By Sam McPherson

We are now in the final third of the fantasy baseball season, and if your team is like everyone else’s team, the injuries are starting to pile up on your roster. This can be devastating to the owner’s mentality, watching stars like Los Angeles Dodgers pitcher Clayton Kershaw or Washington Nationals pitcher Max Scherzer suffer injuries right when your team is ready to put the league title away.

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This happens to every owner, every year, and if it doesn’t happen to you, consider yourself really fortunate (and get ready for major payback in 2018). The skilled fantasy baseball team manager has backup plans for the backup plans, and even if your league rules only allow for three bench slots, you still can manage to overcome almost all injuries to your roster.

The worst thing you can do is just sit and hope for the best without actually doing anything. Sometimes, you can weather the absence of a pitcher or two, but when it comes to hitters, you absolutely cannot have a “dead” lineup active every day and expect to do well. So hit the waiver wire and be proactive when countering injuries to your roster.

Players to Get Onto Your Roster Now

1. German Márquez, SP, Colorado Rockies: Sure, some people recommend avoiding pitchers from Denver as an absolute rule, but sometimes, desperate times can call for desperate measures. Márquez has won four in a row while posting 44 strikeouts in his last 39 1/3 innings. Only 12 2/3 innings in that stretch was on the road, so he’s been doing just fine at Coors Field. Hint, hint.

2. Shane Greene, RP, Detroit Tigers: He has notched three quick saves this month already as Detroit’s new closer, and overall this year, Greene has posted a 2.54 ERA and a 1.168 WHIP. Toss in his 9.6 Ks per nine innings pitched this season, and he’s a solid candidate to keep the job for the Tigers through the end of 2017.

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3. Rafael Devers, 3B, Boston Red Sox: The touted rookie is doing well so far, hitting .350 through his first ten MLB games. That includes three home runs and six RBI in just 45 plate appearances. The good news, too, is that he’s drawn five walks, too, showing plate patience that can keep him relevant in fantasy baseball for the foreseeable future.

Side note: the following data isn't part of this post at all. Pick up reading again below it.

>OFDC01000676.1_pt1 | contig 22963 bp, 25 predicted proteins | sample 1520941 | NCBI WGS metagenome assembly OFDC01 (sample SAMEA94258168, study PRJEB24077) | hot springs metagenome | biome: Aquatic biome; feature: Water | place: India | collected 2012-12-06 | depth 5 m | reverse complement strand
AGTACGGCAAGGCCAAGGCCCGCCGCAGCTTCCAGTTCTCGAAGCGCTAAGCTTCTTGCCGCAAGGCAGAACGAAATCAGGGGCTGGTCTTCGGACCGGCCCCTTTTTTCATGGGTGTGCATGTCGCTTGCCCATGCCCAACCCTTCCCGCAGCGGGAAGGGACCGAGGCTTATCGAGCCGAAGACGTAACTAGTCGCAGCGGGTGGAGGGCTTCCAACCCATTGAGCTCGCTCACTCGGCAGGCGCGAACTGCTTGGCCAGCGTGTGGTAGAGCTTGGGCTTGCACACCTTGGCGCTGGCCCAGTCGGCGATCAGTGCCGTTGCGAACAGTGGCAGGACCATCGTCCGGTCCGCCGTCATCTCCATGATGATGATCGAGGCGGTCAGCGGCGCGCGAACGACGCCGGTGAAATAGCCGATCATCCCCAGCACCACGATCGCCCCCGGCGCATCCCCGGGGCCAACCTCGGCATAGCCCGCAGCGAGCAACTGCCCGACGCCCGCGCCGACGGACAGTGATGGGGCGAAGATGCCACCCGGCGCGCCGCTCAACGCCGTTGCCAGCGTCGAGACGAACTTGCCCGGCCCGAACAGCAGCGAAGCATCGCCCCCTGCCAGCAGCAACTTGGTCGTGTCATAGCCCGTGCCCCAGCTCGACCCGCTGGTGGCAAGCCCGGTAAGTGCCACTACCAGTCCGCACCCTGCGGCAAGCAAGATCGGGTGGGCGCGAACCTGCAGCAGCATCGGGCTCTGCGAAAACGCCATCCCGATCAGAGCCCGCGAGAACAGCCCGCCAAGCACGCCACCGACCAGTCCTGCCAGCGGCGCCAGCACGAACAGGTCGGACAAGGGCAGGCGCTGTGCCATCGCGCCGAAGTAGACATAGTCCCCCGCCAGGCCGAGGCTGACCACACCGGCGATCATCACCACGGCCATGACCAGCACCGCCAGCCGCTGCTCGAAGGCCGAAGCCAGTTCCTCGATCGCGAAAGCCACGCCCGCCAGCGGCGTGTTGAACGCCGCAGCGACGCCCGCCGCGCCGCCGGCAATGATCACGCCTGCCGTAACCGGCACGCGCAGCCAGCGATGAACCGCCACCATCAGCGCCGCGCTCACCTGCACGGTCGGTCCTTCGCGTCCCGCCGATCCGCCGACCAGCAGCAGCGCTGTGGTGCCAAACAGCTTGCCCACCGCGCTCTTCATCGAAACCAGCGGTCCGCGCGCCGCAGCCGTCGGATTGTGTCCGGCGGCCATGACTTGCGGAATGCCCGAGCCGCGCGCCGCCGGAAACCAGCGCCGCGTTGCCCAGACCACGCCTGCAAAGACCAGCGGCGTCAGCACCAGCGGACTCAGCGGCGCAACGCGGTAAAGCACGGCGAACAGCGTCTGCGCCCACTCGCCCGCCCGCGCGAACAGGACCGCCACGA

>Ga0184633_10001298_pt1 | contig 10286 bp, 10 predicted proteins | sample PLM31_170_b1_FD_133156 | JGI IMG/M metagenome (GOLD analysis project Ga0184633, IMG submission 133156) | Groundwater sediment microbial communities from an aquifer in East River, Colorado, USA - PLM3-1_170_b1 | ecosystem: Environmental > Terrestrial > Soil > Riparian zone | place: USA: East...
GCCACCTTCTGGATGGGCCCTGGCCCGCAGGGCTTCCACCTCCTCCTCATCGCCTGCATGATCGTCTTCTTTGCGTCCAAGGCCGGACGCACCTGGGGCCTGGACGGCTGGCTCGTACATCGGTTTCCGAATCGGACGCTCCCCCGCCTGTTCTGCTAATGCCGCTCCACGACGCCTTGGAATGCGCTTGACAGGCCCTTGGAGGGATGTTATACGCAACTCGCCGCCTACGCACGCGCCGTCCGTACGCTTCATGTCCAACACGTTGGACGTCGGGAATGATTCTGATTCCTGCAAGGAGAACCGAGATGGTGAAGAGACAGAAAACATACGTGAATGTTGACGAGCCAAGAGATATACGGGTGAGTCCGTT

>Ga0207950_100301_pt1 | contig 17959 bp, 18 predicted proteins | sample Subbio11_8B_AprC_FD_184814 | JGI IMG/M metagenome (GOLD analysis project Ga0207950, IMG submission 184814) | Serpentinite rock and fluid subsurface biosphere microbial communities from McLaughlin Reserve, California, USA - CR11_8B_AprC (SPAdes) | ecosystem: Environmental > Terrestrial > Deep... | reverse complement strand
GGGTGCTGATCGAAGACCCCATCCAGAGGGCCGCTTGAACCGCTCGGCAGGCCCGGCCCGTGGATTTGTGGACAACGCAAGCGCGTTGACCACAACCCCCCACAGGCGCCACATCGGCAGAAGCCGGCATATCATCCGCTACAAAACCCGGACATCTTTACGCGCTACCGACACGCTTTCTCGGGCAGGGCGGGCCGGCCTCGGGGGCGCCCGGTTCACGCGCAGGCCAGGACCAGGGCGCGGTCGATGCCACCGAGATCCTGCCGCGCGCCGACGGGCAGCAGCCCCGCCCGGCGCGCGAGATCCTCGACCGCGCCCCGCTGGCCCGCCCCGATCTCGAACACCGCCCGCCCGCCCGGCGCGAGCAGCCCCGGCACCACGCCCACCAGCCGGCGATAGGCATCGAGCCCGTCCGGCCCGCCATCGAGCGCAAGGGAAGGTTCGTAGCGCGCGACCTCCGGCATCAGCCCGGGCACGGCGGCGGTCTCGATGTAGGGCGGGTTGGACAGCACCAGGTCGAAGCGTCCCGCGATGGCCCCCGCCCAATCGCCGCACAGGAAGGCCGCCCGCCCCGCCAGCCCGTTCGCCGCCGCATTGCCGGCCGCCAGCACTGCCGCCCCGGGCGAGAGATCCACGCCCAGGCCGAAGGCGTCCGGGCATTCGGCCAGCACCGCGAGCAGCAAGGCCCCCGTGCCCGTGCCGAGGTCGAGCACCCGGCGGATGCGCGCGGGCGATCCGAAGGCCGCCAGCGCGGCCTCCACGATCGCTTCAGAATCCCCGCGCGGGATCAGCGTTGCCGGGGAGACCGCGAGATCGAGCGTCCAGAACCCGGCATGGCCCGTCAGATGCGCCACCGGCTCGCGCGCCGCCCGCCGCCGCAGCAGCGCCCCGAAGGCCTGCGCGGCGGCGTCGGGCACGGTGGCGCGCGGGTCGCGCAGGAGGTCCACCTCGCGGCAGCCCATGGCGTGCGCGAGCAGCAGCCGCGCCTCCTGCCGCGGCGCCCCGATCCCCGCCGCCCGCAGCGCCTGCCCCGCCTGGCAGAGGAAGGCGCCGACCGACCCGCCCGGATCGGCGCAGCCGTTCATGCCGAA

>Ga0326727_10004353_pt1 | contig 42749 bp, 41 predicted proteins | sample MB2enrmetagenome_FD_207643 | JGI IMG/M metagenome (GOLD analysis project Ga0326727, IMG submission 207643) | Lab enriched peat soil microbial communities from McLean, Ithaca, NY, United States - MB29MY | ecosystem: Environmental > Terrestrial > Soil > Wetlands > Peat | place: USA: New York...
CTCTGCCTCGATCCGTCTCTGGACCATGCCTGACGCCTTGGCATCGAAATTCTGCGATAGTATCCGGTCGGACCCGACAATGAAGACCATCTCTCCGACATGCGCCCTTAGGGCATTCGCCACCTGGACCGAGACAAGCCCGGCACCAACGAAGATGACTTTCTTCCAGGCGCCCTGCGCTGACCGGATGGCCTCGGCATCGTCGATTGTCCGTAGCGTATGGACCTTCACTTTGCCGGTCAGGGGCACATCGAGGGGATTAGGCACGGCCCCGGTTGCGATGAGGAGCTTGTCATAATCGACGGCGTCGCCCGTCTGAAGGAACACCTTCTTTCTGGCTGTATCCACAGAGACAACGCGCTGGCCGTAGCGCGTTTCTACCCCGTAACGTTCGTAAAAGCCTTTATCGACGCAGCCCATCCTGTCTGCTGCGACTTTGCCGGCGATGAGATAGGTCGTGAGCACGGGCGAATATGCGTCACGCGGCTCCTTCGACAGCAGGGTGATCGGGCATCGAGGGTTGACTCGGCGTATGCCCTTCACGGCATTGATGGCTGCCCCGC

4. Charlie Morton, SP, Houston Astros: This 33-year-old veteran has had a renaissance this summer, posting a 6-2 record since early May for the best team in the American League. Since the All-Star break, Morton is 3-1 with 36 Ks in 31 2/3 innings. The ERA (3.69) is acceptable with the wins, strikeouts and accompanying WHIP (1.011) during this stretch of brilliance.

Players to Sit/Drop This Week

1. Chris Owings, SS, Arizona Diamondbacks: A broken finger basically has ended his regular season, although he may come back for the National League playoffs if Arizona qualifies. That won’t help you in fantasy baseball, however. With 12 HRs and 12 stolen bases this season in just 97 games, Owings sets himself up nicely as a solid draft option for 2018.

2. Alex Avila, C/1B, Chicago Cubs: The 30-year-old catcher had a hot first half for Detroit (.299 average, 11 HRs, 29 RBI), but his second half has been ugly (.132, one HR, five RBI). The Tigers traded him to Chicago, where he is going to be the backup (at best) on a team that has a lot of options at the position. Drop him and consider yourself lucky for his first-half stats.

3. Addison Reed, RP, Boston Red Sox: No longer the closer for the New York Mets, Reed now is a set-up man in Boston. The Red Sox already have an All-Star closer in Craig Kimbrel, so Reed loses most of his fantasy value—if not all of it, depending on your league rules. You probably can drop him, unless your league uses holds as a scoring category.

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4. Justin Wilson, RP, Chicago Cubs: Back on May 15, we recommended picking up as the new Detroit closer, but with his trade to the Cubbies, Wilson has no fantasy value. The defending champions have a deep bullpen with one of the best closers in the game (Wade Davis)m, so Wilson won’t be seeing any significant action that can help you statistically in standard fantasy leagues. Drop him.